Wimbledon Men’s 2015: Djokovic Victorious

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In a final billed as the battle of the heavyweights, Novak Djokovic overcame Roger Federer for the second year running at Wimbledon, winning 7-6, 6-7, 6-4, 6-3.

By doing so he became the first player since Federer himself in 2007 to retain the coveted title. The Serbian’s win gave him his ninth career grand slam, and his third triumph at the All England Club. By doing so, Novak delayed Federer’s hopes of winning a record-breaking eighth title, which he may now struggle to achieve considering his veteran status.

Photo from www.guardian.com
Photo from www.guardian.com

Despite his 33 years, Federer pushed the Serb all the way, with the first 2 sets both going to tie breaks. He had chances to win the first set, even dropping 2 set points at 6-5. Djokovic clawed his way back and powered through the tie break to land the first punch of the match.

Federer looked on the ropes in the second set but Djokovic was still unable to break him despite an onslaught of pressure and seven set points. Federer defied the odds and levelled the match in the tie break, once again fighting back from 6-3 down to take it 11-9.

Photo from www.wimbledon.com
Photo from www.wimbledon.com

Although the British weather has largely held off for the last two weeks, it came back with a vengeance at the start of the third set as play was suspended. The covers were brought on and the players were forced indoors. When they came back out under the partially drawn roof Djokovic never looked back. He powered through to retake the lead with a 6-4 set win.

The partisan crowd tried to urge home favourite Federer on in the fourth set but Djokovic took the decisive break at 3-2. There were a few tense moments for the defending champion but he held his nerve and determination to see through the set and end Federer’s hopes of a record-breaking win. Djokovic finished the job with a trademark forehand fired into the corner. The champion couldn’t hold back his delight as he finally put the tie to bed. He repeated his slightly strange tradition of eating some of the court’s grass, declaring after the match, “It tasted very, very good this year. I don’t know what the grounds people have done but they’ve done a good job”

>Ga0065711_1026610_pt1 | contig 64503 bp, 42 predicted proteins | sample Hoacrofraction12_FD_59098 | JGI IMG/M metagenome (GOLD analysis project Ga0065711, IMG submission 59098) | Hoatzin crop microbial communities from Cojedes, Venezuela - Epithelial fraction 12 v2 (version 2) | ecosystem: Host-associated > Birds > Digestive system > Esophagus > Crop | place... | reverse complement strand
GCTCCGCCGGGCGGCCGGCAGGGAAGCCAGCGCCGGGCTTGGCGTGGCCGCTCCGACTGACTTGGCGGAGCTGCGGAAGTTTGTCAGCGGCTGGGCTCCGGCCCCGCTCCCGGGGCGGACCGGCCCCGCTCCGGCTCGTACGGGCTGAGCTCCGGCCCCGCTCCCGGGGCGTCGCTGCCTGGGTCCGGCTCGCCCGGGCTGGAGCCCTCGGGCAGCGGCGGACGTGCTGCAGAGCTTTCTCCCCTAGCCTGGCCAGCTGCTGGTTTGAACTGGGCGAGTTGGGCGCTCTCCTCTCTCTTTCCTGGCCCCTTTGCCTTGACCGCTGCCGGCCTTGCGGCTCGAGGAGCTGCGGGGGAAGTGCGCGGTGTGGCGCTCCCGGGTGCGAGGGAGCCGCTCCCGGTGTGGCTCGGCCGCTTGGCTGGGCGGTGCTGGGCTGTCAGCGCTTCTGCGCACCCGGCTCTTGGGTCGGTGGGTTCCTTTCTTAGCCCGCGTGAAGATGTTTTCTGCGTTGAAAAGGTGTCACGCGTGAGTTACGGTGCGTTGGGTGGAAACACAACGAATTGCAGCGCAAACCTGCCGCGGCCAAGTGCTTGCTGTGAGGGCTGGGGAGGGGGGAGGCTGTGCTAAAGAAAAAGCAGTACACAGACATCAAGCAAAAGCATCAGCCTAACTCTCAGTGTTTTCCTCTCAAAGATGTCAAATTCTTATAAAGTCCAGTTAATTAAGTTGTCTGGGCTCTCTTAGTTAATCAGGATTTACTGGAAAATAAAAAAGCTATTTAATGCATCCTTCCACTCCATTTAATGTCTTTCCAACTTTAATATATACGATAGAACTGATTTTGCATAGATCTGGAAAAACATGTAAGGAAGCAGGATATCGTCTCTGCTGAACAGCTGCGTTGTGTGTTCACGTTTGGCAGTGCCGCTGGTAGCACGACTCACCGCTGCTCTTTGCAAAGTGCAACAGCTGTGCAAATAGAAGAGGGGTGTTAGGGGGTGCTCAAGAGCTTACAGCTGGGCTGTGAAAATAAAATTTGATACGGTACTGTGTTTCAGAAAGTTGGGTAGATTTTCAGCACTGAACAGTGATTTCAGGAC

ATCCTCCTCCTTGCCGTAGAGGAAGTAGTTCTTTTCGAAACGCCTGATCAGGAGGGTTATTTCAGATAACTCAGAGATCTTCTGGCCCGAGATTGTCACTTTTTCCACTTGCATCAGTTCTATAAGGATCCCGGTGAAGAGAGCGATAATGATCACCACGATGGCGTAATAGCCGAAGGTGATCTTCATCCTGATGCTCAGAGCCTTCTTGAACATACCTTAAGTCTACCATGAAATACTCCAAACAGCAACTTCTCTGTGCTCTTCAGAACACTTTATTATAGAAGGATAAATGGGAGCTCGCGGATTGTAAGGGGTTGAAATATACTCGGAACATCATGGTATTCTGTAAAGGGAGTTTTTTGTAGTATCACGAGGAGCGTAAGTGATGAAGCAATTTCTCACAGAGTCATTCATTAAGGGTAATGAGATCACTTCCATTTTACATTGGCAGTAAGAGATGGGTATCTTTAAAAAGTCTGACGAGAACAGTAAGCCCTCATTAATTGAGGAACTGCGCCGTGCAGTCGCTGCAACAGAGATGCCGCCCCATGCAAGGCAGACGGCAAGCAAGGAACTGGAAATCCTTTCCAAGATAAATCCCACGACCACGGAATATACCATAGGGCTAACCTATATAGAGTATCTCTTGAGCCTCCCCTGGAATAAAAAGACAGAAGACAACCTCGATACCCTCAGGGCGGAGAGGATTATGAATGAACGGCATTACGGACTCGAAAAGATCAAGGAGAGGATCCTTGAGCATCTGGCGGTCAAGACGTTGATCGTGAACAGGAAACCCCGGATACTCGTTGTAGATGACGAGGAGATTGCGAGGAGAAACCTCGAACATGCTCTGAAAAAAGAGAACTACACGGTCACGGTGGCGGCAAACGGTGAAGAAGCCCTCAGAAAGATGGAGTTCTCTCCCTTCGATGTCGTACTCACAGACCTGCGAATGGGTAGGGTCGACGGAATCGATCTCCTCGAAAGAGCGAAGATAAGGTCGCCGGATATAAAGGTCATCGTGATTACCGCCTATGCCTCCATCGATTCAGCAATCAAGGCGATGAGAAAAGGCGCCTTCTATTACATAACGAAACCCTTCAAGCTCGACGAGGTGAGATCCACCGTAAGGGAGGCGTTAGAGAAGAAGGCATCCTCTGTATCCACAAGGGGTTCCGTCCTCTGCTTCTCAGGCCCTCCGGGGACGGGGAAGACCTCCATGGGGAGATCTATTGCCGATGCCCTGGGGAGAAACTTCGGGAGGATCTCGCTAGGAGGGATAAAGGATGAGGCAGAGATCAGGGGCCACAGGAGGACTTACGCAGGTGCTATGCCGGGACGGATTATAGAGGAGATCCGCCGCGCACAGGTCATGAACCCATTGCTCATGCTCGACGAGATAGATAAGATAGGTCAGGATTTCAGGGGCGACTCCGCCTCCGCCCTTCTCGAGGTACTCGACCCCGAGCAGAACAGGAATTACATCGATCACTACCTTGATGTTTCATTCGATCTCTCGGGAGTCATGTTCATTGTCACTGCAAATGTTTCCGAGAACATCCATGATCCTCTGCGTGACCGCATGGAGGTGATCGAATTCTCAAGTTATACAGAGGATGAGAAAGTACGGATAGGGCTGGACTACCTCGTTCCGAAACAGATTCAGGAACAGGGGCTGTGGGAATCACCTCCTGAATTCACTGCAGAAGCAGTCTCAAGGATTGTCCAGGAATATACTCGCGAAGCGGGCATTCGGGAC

Photo from www.wimbledon.com
Photo from www.wimbledon.com

Federer meanwhile continued his tradition of being a true gentleman, even in defeat. He heaped the praise onto his opponent, claiming that, “He played not only good today but the whole two weeks, the whole year, last year and the year before that”. Federer certainly has no reason to be ashamed of his performance today. It could easily have gone the other way – he only converted one of seven break points in the match. In spite of his loss, his status as one of the game’s greatest players remains untarnished. He will undoubtedly come back next year in what may be his last chance for a record eighth title.

At 28 years old, Djokovic still has plenty of time to close the gap on Federer’s grand slam record, which he will surely do. He’ll go into the US Open as the favourite once again and appears in a strong position to continue his winning form for seasons to come.

Quotes taken from the BBC

 

 

 

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